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Investigation of acidification and changes in mineral element concentrations of Guizhou yellow soils in long-term tea plantations
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  • Shaoxia Lin,
  • Xiaolan Liu,
  • Qiuxiao Yan,
  • Fuxiao Wei,
  • Daoping Wang
Shaoxia Lin
Guizhou Medical University State Key Laboratory of Functions and Applications of Medicinal Plants

Corresponding Author:[email protected]

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Xiaolan Liu
Guizhou Medical University State Key Laboratory of Functions and Applications of Medicinal Plants
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Qiuxiao Yan
Guizhou Medical University State Key Laboratory of Functions and Applications of Medicinal Plants
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Fuxiao Wei
Guizhou Medical University State Key Laboratory of Functions and Applications of Medicinal Plants
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Daoping Wang
Guizhou Medical University State Key Laboratory of Functions and Applications of Medicinal Plants
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Abstract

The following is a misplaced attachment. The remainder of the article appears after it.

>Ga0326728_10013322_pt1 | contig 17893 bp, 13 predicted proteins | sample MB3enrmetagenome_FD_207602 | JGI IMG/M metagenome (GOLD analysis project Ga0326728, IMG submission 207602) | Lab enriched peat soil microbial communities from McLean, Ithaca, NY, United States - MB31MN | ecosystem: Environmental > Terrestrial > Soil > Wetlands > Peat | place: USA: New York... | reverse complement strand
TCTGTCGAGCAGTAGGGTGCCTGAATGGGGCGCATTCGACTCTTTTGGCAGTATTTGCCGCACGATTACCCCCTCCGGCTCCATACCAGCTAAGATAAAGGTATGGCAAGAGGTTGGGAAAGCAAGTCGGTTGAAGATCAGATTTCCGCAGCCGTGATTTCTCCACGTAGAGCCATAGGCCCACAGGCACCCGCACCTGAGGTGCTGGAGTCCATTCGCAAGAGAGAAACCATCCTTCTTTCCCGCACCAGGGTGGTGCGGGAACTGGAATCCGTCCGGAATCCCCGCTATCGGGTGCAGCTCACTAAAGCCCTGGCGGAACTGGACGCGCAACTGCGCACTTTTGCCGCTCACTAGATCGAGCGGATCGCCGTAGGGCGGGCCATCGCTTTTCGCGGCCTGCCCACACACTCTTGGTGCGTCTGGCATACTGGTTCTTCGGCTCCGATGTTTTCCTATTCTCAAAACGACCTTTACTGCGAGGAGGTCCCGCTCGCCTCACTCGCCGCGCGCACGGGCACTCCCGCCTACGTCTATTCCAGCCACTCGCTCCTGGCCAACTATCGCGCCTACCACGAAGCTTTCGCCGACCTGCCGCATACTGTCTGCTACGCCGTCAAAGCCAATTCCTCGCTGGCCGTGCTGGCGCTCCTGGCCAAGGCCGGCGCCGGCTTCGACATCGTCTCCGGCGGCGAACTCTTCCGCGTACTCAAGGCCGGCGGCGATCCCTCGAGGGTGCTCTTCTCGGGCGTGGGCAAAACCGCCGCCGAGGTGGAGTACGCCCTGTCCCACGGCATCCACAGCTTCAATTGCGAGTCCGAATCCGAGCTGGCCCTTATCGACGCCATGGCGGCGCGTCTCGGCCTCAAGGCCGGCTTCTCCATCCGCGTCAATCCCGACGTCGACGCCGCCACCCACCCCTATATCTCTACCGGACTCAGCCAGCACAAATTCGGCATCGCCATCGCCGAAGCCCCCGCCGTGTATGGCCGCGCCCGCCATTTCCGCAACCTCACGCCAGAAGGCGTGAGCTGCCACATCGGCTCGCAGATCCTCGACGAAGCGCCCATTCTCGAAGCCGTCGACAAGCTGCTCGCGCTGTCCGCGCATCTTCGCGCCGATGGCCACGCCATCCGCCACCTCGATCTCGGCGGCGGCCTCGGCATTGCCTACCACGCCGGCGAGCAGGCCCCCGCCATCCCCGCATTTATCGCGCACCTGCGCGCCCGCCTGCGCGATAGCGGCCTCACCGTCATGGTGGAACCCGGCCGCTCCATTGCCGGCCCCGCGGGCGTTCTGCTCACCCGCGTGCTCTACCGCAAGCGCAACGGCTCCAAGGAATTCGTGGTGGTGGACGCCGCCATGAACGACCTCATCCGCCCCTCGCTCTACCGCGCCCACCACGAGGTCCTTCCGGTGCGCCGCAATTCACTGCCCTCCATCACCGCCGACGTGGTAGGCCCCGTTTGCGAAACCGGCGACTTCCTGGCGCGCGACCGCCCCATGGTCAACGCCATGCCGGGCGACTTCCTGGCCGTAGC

This study aimed to investigate where acidification occurred in soil profiles of Guizhou tea gardens, in addition to the influence of acidification on the availability of soil mineral elements in order to inform soil nutrient management and improvement practices in tea gardens. Important tea-producing areas of Guizhou were investigated in this study and samples were collected from tea gardens with similar soil parent material and management measures. The acidification characteristics were investigated in soils from plantations grown for various numbers of years and across different soil layer profiles. Moreover, the pH buffering capacities (pHBC) of soils were evaluated and changes in soil Fe, Mn, Cu, Zn, Mo, B, As, Pb, Cr, and Cd concentrations due to soil acidification were explored. With increased tea plantation age, the acidification rate of 0–20-cm soil layers reached 0.025 pH unit/year. Soil acidification extended from the surface layer downwards through profiles, while the pH of entire soil layers were < 4.5 after 40 years of tea plantation. The pHBC of soils were < 30 mmol/kg, remaining at a weak sensitive level. Fe, Mn, Cu, Zn, Mo, and B concentrations exhibited decreasing trends in soils, while As, Pb, Cr, and Cd exhibited enrichment at the surface. Tea plantation age and soil depth were significantly correlated with the available concentrations of soil mineral elements. Soil acidification gradually increased downward from the surface and soil minerals were lost in acidic environments, while the acid buffering capacity was reduced. These results suggest that organic fertilizers and trace elements should be supplemented as needed in the management of tea gardens to achieve long-term stability of quality and yields.